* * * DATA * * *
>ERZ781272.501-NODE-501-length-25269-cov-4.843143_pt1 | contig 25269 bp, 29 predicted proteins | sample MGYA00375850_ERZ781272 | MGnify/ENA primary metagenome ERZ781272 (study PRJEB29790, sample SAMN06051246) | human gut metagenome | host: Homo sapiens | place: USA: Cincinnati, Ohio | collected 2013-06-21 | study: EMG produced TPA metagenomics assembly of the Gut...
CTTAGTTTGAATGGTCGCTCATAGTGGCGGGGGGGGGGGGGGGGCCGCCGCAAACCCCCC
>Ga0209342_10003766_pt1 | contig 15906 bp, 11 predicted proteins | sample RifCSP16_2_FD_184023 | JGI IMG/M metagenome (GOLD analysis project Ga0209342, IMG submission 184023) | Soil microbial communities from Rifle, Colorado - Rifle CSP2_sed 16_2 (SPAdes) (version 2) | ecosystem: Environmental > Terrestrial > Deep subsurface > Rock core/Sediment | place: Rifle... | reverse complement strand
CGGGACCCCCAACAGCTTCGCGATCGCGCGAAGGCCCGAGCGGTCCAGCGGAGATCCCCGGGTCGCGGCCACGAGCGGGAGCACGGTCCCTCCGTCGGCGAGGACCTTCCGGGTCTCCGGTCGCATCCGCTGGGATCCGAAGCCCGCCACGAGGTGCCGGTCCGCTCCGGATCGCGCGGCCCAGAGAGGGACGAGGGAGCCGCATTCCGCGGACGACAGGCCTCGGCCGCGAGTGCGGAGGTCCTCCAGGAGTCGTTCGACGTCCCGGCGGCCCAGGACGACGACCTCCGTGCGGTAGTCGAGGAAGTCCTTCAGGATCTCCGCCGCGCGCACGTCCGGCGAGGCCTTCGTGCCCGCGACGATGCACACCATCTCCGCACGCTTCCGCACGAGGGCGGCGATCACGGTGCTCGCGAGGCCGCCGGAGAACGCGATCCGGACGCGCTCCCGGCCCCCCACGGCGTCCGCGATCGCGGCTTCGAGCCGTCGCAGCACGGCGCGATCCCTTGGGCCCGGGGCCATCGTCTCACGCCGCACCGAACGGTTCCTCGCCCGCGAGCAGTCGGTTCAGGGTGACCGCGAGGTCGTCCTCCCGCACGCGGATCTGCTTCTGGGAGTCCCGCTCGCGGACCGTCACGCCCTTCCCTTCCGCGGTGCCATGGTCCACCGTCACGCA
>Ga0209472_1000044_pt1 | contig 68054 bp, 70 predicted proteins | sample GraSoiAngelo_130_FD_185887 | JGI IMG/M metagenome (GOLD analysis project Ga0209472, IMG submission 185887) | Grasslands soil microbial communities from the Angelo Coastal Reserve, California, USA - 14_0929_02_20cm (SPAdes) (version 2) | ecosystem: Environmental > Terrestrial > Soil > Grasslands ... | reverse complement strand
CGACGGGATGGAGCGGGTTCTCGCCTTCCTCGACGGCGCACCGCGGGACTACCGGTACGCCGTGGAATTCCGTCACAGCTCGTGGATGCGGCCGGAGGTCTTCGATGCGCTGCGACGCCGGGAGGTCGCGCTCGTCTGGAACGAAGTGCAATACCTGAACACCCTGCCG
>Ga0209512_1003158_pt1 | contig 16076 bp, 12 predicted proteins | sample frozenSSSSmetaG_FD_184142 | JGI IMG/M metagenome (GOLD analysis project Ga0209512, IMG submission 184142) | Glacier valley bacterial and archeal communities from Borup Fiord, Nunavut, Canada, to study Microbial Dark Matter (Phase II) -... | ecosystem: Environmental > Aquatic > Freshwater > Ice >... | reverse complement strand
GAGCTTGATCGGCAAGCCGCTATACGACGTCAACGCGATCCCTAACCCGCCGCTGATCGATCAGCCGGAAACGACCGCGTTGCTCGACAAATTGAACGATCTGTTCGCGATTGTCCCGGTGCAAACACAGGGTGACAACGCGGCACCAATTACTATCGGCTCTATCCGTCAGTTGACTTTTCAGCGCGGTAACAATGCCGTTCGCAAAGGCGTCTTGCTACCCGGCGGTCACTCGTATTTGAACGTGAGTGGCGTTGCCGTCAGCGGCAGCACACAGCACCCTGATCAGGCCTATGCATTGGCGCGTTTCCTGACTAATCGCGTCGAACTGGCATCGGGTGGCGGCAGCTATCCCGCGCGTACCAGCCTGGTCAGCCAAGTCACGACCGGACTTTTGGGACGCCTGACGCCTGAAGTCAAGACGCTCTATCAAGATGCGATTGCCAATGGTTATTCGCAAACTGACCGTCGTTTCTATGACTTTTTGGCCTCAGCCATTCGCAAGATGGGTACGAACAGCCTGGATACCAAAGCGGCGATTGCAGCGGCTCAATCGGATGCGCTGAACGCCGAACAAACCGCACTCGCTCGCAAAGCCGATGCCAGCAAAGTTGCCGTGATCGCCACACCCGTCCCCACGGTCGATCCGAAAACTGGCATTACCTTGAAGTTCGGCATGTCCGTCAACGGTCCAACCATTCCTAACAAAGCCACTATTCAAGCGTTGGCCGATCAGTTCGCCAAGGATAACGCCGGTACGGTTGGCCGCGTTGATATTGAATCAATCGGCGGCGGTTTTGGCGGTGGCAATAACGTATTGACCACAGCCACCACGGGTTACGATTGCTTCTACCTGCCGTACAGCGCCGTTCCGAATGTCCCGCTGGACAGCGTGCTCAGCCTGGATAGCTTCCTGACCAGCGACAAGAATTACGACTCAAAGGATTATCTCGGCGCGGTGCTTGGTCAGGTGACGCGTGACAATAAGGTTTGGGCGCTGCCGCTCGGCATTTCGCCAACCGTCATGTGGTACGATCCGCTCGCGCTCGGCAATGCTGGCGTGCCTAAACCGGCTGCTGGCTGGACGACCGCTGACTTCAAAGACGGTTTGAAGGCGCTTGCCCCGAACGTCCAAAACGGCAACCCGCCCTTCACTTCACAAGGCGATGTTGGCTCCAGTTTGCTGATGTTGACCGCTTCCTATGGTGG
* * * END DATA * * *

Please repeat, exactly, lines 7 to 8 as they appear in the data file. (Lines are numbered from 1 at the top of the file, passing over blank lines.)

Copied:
>Ga0209512_1003158_pt1 | contig 16076 bp, 12 predicted proteins | sample frozenSSSSmetaG_FD_184142 | JGI IMG/M metagenome (GOLD analysis project Ga0209512, IMG submission 184142) | Glacier valley bacterial and archeal communities from Borup Fiord, Nunavut, Canada, to study Microbial Dark Matter (Phase II) -... | ecosystem: Environmental > Aquatic > Freshwater > Ice >... | reverse complement strand
GAGCTTGATCGGCAAGCCGCTATACGACGTCAACGCGATCCCTAACCCGCCGCTGATCGATCAGCCGGAAACGACCGCGTTGCTCGACAAATTGAACGATCTGTTCGCGATTGTCCCGGTGCAAACACAGGGTGACAACGCGGCACCAATTACTATCGGCTCTATCCGTCAGTTGACTTTTCAGCGCGGTAACAATGCCGTTCGCAAAGGCGTCTTGCTACCCGGCGGTCACTCGTATTTGAACGTGAGTGGCGTTGCCGTCAGCGGCAGCACACAGCACCCTGATCAGGCCTATGCATTGGCGCGTTTCCTGACTAATCGCGTCGAACTGGCATCGGGTGGCGGCAGCTATCCCGCGCGTACCAGCCTGGTCAGCCAAGTCACGACCGGACTTTTGGGACGCCTGACGCCTGAAGTCAAGACGCTCTATCAAGATGCGATTGCCAATGGTTATTCGCAAACTGACCGTCGTTTCTATGACTTTTTGGCCTCAGCCATTCGCAAGATGGGTACGAACAGCCTGGATACCAAAGCGGCGATTGCAGCGGCTCAATCGGATGCGCTGAACGCCGAACAAACCGCACTCGCTCGCAAAGCCGATGCCAGCAAAGTTGCCGTGATCGCCACACCCGTCCCCACGGTCGATCCGAAAACTGGCATTACCTTGAAGTTCGGCATGTCCGTCAACGGTCCAACCATTCCTAACAAAGCCACTATTCAAGCGTTGGCCGATCAGTTCGCCAAGGATAACGCCGGTACGGTTGGCCGCGTTGATATTGAATCAATCGGCGGCGGTTTTGGCGGTGGCAATAACGTATTGACCACAGCCACCACGGGTTACGATTGCTTCTACCTGCCGTACAGCGCCGTTCCGAATGTCCCGCTGGACAGCGTGCTCAGCCTGGATAGCTTCCTGACCAGCGACAAGAATTACGACTCAAAGGATTATCTCGGCGCGGTGCTTGGTCAGGTGACGCGTGACAATAAGGTTTGGGCGCTGCCGCTCGGCATTTCGCCAACCGTCATGTGGTACGATCCGCTCGCGCTCGGCAATGCTGGCGTGCCTAAACCGGCTGCTGGCTGGACGACCGCTGACTTCAAAGACGGTTTGAAGGCGCTTGCCCCGAACGTCCAAAACGGCAACCCGCCCTTCACTTCACAAGGCGATGTTGGCTCCAGTTTGCTGATGTTGACCGCTTCCTATGGTGG